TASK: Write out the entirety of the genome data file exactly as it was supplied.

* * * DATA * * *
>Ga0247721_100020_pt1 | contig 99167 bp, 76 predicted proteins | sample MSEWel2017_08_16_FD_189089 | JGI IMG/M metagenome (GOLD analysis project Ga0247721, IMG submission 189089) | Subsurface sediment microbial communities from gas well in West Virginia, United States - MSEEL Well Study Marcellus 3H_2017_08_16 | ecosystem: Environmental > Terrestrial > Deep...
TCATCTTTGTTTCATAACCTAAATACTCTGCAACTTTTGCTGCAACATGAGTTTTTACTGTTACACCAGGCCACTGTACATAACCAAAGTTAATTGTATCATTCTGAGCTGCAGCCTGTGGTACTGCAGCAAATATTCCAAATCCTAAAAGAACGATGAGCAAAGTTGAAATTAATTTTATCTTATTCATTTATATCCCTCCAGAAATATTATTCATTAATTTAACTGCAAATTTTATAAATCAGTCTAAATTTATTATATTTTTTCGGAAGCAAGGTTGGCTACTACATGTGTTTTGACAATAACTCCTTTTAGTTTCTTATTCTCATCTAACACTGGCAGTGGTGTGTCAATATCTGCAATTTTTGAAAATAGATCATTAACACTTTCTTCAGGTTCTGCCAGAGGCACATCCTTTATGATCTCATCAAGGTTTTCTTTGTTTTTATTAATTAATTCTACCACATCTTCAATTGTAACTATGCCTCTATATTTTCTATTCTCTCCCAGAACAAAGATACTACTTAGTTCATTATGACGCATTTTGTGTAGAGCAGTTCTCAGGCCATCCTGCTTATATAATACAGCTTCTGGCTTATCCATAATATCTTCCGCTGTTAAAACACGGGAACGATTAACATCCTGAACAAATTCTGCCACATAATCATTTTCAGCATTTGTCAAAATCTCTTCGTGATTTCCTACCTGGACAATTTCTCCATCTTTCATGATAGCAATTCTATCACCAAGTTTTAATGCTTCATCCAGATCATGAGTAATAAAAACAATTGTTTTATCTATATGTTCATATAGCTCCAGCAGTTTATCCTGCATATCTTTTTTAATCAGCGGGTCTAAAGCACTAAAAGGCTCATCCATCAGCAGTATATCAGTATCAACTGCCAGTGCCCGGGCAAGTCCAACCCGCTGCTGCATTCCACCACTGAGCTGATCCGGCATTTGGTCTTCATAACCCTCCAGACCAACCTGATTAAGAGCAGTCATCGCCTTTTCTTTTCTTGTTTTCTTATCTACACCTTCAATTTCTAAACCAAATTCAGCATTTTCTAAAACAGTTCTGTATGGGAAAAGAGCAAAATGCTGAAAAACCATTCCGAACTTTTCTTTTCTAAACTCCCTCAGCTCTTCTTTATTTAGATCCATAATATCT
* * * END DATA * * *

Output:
>Ga0247721_100020_pt1 | contig 99167 bp, 76 predicted proteins | sample MSEWel2017_08_16_FD_189089 | JGI IMG/M metagenome (GOLD analysis project Ga0247721, IMG submission 189089) | Subsurface sediment microbial communities from gas well in West Virginia, United States - MSEEL Well Study Marcellus 3H_2017_08_16 | ecosystem: Environmental > Terrestrial > Deep...
TCATCTTTGTTTCATAACCTAAATACTCTGCAACTTTTGCTGCAACATGAGTTTTTACTGTTACACCAGGCCACTGTACATAACCAAAGTTAATTGTATCATTCTGAGCTGCAGCCTGTGGTACTGCAGCAAATATTCCAAATCCTAAAAGAACGATGAGCAAAGTTGAAATTAATTTTATCTTATTCATTTATATCCCTCCAGAAATATTATTCATTAATTTAACTGCAAATTTTATAAATCAGTCTAAATTTATTATATTTTTTCGGAAGCAAGGTTGGCTACTACATGTGTTTTGACAATAACTCCTTTTAGTTTCTTATTCTCATCTAACACTGGCAGTGGTGTGTCAATATCTGCAATTTTTGAAAATAGATCATTAACACTTTCTTCAGGTTCTGCCAGAGGCACATCCTTTATGATCTCATCAAGGTTTTCTTTGTTTTTATTAATTAATTCTACCACATCTTCAATTGTAACTATGCCTCTATATTTTCTATTCTCTCCCAGAACAAAGATACTACTTAGTTCATTATGACGCATTTTGTGTAGAGCAGTTCTCAGGCCATCCTGCTTATATAATACAGCTTCTGGCTTATCCATAATATCTTCCGCTGTTAAAACACGGGAACGATTAACATCCTGAACAAATTCTGCCACATAATCATTTTCAGCATTTGTCAAAATCTCTTCGTGATTTCCTACCTGGACAATTTCTCCATCTTTCATGATAGCAATTCTATCACCAAGTTTTAATGCTTCATCCAGATCATGAGTAATAAAAACAATTGTTTTATCTATATGTTCATATAGCTCCAGCAGTTTATCCTGCATATCTTTTTTAATCAGCGGGTCTAAAGCACTAAAAGGCTCATCCATCAGCAGTATATCAGTATCAACTGCCAGTGCCCGGGCAAGTCCAACCCGCTGCTGCATTCCACCACTGAGCTGATCCGGCATTTGGTCTTCATAACCCTCCAGACCAACCTGATTAAGAGCAGTCATCGCCTTTTCTTTTCTTGTTTTCTTATCTACACCTTCAATTTCTAAACCAAATTCAGCATTTTCTAAAACAGTTCTGTATGGGAAAAGAGCAAAATGCTGAAAAACCATTCCGAACTTTTCTTTTCTAAACTCCCTCAGCTCTTCTTTATTTAGATCCATAATATCT